FiOS vs Cable Internet: A War For Your Wallet

ISP Speeds The battle rages on – every day when I happen to turn on the TV I see more and more commercials for Optimum TriplePlay, that includes cable TV, internet and phone services. Less then a month ago I’ve seen just as many commercials about Verizon FiOS – again, same old three – TV, phone and internet services in one package.

While the speed issue has been addressed many times, there’s one big problem (availability) and a few small ones (which service plan to choose and why). With Optimum Internet there’s only one level of service and a Boost addition to it, that speeds things up a little and allows you to use ports for HTTP, FTP and SMTP services. Which means you can have yourself a web server and finally can use your web site’s send e-mail capability.

So what’s the story with FiOS? The guy ain’t so good. Any level of consumer-grade internet service will keep your HTTP, FTP and SMTP ports locked up, so even if you are paying $139.99 per month for the top 50/20 plan with one-year contract AND add premium features (in case you need any), you still can’t put your web page up from your home server and you still can’t send an e-mail from your own domain. Sorry, but FiOS doesn’t seem to like geeks, nerds and small business owners (I count myself as all three to some degree).

The resolution? Business-grade packages. The same level of service: 50/20 with one-year commitment and dynamic IP will set you off for $239/month. If you have never heard of DynDNS and want static IP – your monthly bill will be $279/month. However, you can bring it down back to $239 if you slave yourself to another year of commitment. Oh, and did I mention the cumbersome installation process that includes burying the cable to your business’ location, special box installed in electric closet, special wiring, UPS installation and responsibility to replace a battery in it from time to time?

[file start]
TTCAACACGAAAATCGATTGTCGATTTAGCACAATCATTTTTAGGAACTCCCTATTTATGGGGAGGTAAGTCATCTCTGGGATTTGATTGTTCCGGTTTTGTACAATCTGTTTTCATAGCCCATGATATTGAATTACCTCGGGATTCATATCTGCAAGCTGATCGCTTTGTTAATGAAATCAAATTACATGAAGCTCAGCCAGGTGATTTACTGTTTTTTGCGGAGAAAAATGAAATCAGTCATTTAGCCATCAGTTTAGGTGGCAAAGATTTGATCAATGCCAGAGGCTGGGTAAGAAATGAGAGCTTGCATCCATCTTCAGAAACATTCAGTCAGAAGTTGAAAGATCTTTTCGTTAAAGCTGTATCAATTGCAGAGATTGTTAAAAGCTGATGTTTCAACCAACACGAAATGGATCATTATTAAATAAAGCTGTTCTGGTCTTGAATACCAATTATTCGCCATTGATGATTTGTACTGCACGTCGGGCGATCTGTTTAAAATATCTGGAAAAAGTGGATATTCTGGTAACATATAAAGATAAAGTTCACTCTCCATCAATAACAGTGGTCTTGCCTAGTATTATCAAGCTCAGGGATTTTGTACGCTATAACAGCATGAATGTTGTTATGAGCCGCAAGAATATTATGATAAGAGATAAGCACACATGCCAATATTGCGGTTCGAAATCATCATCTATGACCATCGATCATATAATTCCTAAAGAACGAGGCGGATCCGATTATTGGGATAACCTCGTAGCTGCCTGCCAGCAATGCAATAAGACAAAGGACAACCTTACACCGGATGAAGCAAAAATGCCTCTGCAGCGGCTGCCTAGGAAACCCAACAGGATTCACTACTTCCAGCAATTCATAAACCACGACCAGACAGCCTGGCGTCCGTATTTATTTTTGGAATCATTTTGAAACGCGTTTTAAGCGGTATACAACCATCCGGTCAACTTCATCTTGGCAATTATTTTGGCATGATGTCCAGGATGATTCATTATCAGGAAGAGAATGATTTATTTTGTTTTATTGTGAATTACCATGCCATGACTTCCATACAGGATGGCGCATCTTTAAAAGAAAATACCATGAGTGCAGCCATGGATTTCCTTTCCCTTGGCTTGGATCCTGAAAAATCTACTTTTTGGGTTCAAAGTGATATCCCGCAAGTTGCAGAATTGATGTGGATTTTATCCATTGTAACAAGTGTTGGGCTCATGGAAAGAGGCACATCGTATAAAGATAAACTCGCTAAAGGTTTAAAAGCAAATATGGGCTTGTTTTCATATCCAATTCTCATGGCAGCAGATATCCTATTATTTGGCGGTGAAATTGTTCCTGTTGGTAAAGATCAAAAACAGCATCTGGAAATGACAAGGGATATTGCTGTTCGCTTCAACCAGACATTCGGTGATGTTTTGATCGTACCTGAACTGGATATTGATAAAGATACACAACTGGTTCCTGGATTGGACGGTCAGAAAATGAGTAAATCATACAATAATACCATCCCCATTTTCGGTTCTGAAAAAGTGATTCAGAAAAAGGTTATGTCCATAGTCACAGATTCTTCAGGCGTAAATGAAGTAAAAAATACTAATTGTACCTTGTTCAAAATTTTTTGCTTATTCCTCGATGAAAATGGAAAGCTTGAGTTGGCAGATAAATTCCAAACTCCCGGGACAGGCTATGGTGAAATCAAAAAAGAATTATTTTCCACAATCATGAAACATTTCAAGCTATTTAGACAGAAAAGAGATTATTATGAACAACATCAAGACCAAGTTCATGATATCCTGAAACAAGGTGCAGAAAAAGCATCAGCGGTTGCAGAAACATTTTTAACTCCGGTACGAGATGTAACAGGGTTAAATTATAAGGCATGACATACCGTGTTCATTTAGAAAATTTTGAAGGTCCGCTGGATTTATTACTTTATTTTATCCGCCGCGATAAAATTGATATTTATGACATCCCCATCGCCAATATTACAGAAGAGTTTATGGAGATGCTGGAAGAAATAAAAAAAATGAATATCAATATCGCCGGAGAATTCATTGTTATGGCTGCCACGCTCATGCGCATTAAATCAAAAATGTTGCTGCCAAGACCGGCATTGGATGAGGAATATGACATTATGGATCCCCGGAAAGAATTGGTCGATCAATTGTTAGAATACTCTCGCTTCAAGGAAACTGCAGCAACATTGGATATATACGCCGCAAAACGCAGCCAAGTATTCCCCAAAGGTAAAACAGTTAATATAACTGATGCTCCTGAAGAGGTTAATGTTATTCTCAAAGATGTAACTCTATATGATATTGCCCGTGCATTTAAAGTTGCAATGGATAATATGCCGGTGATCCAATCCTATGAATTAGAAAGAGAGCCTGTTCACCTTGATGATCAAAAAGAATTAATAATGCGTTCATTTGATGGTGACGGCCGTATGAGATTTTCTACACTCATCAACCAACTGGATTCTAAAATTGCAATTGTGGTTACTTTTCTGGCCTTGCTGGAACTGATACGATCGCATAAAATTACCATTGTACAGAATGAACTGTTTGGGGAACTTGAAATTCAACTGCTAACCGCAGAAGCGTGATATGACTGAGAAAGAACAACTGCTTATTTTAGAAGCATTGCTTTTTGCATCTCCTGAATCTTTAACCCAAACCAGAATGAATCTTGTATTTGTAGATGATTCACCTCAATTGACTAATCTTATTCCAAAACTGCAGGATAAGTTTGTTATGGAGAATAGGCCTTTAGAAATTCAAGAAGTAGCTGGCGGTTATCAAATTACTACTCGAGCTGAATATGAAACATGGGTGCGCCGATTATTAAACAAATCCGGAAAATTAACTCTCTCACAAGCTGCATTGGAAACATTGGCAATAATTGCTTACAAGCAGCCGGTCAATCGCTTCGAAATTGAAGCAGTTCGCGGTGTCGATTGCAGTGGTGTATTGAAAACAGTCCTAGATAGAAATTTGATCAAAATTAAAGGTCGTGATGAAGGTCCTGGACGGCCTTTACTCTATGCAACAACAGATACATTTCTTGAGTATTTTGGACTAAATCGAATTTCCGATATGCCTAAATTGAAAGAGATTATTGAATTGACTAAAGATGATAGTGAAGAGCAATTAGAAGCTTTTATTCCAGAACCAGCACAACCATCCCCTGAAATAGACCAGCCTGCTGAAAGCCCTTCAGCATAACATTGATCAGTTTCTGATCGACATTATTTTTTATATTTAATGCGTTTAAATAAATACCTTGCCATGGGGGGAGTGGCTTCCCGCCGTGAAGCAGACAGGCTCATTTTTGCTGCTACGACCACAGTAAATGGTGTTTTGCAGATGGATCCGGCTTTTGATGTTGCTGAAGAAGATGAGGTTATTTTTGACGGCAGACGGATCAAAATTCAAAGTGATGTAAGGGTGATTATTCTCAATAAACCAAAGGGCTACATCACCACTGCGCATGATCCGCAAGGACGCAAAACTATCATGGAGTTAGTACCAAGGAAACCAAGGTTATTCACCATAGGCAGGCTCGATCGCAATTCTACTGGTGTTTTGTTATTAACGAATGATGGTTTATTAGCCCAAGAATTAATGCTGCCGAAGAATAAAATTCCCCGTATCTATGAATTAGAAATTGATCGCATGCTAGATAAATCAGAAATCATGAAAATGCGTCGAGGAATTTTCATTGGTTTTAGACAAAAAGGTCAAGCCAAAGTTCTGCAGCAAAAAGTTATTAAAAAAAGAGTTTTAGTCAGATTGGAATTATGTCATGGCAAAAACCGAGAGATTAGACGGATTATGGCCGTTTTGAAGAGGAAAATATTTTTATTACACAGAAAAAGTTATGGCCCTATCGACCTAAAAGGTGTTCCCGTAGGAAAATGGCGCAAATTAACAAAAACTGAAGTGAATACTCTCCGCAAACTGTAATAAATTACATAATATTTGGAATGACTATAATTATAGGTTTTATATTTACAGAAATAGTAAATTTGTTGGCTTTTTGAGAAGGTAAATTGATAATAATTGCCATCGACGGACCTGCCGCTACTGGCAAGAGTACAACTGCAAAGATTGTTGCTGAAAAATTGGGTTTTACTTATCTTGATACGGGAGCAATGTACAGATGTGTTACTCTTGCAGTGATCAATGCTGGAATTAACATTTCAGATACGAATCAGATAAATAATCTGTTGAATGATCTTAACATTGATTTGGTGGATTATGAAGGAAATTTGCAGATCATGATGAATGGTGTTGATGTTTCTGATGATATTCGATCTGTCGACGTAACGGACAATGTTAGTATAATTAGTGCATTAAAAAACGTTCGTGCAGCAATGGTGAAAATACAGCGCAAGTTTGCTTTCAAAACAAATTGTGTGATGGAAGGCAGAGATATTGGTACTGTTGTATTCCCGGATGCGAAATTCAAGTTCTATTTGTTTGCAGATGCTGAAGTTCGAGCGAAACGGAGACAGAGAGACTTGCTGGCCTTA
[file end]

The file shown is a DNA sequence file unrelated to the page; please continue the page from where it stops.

There’s little argument that premium services should cost extra, and the extra $100 for 10x the speed of cable alone is a decent price. However, the real business justifiable reason why one would want to have business FiOS at home-based business is the unlocking of ports for web, FTP and e-mail services, since the speeds are the same for consumer and business packages. So essentially the difference between these packages lies in locking these important services. Which Verizon will happily unlock for you for an extra $100 per month. You can rent another managed server for less than that!

Now, let me brag a little about why would Verizon want to do that. Perhaps the rationale is to force business owners to pay more (bad idea given the current state of economy, they probably won’t). Or maybe Verizon executives think that spammers won’t run their e-mail sending tools from cheaper FiOS (those times are so over, no concious spammer spams from home computer, no matter how fast the connection is). Of course, I don’t know the correct answer. What I do realize, though, is that as a small business owner I will very much bide my time before switching to FiOS now. Here’s why: I am paying $169/month for cable TV and internet service. It is not as fast as FiOS, but

  • I can send e-mails to my clients directly from my server/domain name and not use someone else’s SMTP service which I don’t know anything about
  • I can use web server occasionally when I need to put together a mock-up real quick. Although with running multiple hosting platforms I rarely do that, the “but I can” argument is still valid.
  • I have full access to home FTP and I do backup all accounts daily to home FTP in addition to remote server. So if I need that config file from yesterday’s backup – I don’t have to download the whole gigabyte of the backup from remote backup server.
  • I can stream music from home/home server without worrying about someone else having access to my music and me getting spanked by evil RIAA for that.
  • I use HTTHost on my home server to dodge direct use of POP/SMTP from remote location, including firewalled job places. Yes, I still use POP instead of IMAP because I like my e-mail to be accessible when I am offline and with 3 years and 4 GB of e-mail history it’s the fastest way.

So, for pretty much all intends and purposes (except for heavy online gaming, which I don’t do) my existing cable internet hookup has more functionality and costs a lot less than FiOS, making it therefore a much better business and personal tool than overpriced FiOS.

One thought on “FiOS vs Cable Internet: A War For Your Wallet”

  1. I’m in the same boat. I think I’m going to stick with Comcast. Verizon is leaving a lot of business on the table. They should come up with a “Nerd Plan” with no port restrictions, but cap the max U/D or something. Business Class is to pricy for my needs, but the consumer grade is too restrictive.

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